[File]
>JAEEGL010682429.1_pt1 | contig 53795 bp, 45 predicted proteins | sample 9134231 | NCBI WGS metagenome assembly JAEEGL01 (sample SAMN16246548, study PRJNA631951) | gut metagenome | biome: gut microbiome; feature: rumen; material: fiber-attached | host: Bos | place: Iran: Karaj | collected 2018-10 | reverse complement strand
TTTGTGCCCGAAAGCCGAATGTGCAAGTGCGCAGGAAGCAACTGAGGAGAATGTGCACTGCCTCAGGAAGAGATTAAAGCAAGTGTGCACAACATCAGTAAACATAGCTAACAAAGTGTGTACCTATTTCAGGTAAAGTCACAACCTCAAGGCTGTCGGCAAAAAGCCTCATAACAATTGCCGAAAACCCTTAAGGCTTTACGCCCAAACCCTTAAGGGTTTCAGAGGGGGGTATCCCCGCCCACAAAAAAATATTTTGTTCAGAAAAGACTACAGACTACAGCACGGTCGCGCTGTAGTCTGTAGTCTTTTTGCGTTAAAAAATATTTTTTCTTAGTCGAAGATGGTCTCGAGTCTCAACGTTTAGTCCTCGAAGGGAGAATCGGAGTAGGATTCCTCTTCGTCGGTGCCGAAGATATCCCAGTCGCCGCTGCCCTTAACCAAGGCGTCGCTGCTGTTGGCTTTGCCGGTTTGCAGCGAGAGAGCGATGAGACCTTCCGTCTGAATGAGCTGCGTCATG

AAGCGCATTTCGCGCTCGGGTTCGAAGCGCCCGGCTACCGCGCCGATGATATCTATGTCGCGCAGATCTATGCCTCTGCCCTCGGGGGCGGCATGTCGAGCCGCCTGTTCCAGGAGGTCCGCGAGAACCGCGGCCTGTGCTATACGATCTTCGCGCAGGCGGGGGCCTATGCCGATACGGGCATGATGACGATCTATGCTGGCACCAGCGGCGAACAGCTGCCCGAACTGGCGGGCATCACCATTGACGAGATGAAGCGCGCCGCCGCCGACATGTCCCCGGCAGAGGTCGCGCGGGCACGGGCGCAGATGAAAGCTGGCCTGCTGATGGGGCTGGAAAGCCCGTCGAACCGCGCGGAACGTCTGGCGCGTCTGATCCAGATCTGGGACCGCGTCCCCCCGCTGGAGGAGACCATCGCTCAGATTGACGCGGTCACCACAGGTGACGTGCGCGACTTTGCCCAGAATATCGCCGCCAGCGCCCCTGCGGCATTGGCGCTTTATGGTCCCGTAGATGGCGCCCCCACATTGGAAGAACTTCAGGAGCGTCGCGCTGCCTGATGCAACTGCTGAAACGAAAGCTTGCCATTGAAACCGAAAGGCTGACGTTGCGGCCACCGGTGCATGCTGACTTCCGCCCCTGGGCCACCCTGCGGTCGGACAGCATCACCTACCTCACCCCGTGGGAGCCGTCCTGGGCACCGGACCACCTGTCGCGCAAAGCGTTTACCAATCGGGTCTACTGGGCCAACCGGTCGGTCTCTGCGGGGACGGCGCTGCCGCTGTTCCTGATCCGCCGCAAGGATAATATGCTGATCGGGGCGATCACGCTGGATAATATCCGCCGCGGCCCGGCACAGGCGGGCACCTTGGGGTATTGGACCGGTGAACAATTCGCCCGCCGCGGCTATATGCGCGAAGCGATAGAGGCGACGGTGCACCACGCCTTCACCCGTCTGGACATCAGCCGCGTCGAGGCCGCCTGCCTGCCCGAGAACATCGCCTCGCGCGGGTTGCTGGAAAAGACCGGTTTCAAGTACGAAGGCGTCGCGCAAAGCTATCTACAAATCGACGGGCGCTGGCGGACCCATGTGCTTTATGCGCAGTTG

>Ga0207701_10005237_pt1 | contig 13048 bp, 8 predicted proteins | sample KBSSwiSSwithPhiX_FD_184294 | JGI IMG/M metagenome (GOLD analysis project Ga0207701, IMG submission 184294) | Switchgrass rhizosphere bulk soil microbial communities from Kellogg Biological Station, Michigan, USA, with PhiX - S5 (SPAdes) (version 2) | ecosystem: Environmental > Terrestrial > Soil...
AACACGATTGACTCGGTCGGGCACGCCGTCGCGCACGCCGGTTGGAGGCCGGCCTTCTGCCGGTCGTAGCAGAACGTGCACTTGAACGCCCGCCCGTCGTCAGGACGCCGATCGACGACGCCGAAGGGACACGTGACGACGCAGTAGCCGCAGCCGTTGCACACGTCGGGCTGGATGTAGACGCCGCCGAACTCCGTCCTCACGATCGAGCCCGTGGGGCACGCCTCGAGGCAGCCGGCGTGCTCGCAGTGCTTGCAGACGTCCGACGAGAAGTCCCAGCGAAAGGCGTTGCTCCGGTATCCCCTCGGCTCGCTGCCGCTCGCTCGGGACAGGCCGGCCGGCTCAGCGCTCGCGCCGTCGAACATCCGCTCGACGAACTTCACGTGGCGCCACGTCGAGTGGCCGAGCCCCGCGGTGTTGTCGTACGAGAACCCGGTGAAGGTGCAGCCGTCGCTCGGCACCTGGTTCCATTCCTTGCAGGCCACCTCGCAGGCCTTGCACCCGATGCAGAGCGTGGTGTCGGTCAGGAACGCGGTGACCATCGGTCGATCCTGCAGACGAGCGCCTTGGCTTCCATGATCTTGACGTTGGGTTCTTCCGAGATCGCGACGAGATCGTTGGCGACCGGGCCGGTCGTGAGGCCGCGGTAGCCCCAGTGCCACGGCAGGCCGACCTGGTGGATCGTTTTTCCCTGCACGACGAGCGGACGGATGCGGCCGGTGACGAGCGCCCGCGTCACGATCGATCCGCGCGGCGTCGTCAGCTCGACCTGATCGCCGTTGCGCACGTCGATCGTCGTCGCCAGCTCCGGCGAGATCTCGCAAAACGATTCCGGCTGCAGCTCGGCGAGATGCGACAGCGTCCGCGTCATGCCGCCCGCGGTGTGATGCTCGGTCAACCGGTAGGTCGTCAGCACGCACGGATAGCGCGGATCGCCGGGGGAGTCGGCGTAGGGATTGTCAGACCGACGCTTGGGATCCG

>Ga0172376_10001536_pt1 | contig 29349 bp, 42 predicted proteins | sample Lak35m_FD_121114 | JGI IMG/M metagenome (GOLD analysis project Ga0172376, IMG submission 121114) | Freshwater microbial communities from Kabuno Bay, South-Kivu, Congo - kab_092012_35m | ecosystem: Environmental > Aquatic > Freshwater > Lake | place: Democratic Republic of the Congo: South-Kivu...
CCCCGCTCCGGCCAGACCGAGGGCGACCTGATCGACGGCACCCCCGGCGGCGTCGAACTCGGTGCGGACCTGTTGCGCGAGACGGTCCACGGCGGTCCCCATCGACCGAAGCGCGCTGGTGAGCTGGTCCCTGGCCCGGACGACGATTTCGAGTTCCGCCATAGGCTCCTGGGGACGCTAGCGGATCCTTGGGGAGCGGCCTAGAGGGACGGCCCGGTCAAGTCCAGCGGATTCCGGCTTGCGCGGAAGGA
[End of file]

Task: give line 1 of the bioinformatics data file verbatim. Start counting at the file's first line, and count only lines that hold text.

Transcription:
>JAEEGL010682429.1_pt1 | contig 53795 bp, 45 predicted proteins | sample 9134231 | NCBI WGS metagenome assembly JAEEGL01 (sample SAMN16246548, study PRJNA631951) | gut metagenome | biome: gut microbiome; feature: rumen; material: fiber-attached | host: Bos | place: Iran: Karaj | collected 2018-10 | reverse complement strand